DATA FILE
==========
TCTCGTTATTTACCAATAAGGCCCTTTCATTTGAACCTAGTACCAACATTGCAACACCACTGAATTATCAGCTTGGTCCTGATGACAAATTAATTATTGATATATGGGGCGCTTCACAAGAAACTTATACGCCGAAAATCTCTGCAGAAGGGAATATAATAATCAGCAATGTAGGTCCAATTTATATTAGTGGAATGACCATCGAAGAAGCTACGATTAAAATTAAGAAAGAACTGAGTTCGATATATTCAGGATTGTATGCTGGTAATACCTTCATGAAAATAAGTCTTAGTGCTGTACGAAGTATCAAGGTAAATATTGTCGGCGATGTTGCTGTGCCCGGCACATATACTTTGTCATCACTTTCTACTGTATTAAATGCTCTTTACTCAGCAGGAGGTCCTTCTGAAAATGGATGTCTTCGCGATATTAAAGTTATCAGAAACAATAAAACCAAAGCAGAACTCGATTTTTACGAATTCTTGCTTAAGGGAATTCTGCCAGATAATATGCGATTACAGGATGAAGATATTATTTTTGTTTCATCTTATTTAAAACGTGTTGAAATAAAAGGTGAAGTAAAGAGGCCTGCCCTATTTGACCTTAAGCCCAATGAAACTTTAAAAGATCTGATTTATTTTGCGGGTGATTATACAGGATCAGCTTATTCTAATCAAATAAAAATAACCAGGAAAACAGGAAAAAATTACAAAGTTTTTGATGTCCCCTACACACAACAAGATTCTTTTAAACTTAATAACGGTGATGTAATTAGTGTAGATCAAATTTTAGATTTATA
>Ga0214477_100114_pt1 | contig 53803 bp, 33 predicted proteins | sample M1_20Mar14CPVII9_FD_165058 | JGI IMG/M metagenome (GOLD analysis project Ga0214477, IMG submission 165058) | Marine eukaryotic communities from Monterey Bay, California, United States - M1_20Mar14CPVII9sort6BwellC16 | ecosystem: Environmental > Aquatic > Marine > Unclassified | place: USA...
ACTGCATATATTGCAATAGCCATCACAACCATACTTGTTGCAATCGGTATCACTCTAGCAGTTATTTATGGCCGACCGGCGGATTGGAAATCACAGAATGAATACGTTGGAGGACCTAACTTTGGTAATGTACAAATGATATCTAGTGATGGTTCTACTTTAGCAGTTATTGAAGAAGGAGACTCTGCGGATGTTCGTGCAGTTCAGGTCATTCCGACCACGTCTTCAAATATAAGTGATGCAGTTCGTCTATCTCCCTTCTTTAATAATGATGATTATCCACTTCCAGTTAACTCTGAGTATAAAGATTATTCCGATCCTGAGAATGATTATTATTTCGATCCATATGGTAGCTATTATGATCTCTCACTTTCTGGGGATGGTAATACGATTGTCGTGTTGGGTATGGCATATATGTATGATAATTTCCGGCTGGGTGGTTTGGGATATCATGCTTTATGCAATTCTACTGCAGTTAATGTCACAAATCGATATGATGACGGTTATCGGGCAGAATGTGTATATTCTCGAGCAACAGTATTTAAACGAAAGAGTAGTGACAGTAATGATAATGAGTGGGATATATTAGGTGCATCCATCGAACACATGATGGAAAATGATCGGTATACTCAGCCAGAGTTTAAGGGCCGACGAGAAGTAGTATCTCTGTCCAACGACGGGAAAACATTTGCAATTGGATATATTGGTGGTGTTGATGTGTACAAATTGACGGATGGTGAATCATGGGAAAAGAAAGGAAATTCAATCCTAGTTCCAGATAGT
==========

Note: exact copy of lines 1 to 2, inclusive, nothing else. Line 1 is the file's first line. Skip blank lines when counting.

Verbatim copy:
TCTCGTTATTTACCAATAAGGCCCTTTCATTTGAACCTAGTACCAACATTGCAACACCACTGAATTATCAGCTTGGTCCTGATGACAAATTAATTATTGATATATGGGGCGCTTCACAAGAAACTTATACGCCGAAAATCTCTGCAGAAGGGAATATAATAATCAGCAATGTAGGTCCAATTTATATTAGTGGAATGACCATCGAAGAAGCTACGATTAAAATTAAGAAAGAACTGAGTTCGATATATTCAGGATTGTATGCTGGTAATACCTTCATGAAAATAAGTCTTAGTGCTGTACGAAGTATCAAGGTAAATATTGTCGGCGATGTTGCTGTGCCCGGCACATATACTTTGTCATCACTTTCTACTGTATTAAATGCTCTTTACTCAGCAGGAGGTCCTTCTGAAAATGGATGTCTTCGCGATATTAAAGTTATCAGAAACAATAAAACCAAAGCAGAACTCGATTTTTACGAATTCTTGCTTAAGGGAATTCTGCCAGATAATATGCGATTACAGGATGAAGATATTATTTTTGTTTCATCTTATTTAAAACGTGTTGAAATAAAAGGTGAAGTAAAGAGGCCTGCCCTATTTGACCTTAAGCCCAATGAAACTTTAAAAGATCTGATTTATTTTGCGGGTGATTATACAGGATCAGCTTATTCTAATCAAATAAAAATAACCAGGAAAACAGGAAAAAATTACAAAGTTTTTGATGTCCCCTACACACAACAAGATTCTTTTAAACTTAATAACGGTGATGTAATTAGTGTAGATCAAATTTTAGATTTATA
>Ga0214477_100114_pt1 | contig 53803 bp, 33 predicted proteins | sample M1_20Mar14CPVII9_FD_165058 | JGI IMG/M metagenome (GOLD analysis project Ga0214477, IMG submission 165058) | Marine eukaryotic communities from Monterey Bay, California, United States - M1_20Mar14CPVII9sort6BwellC16 | ecosystem: Environmental > Aquatic > Marine > Unclassified | place: USA...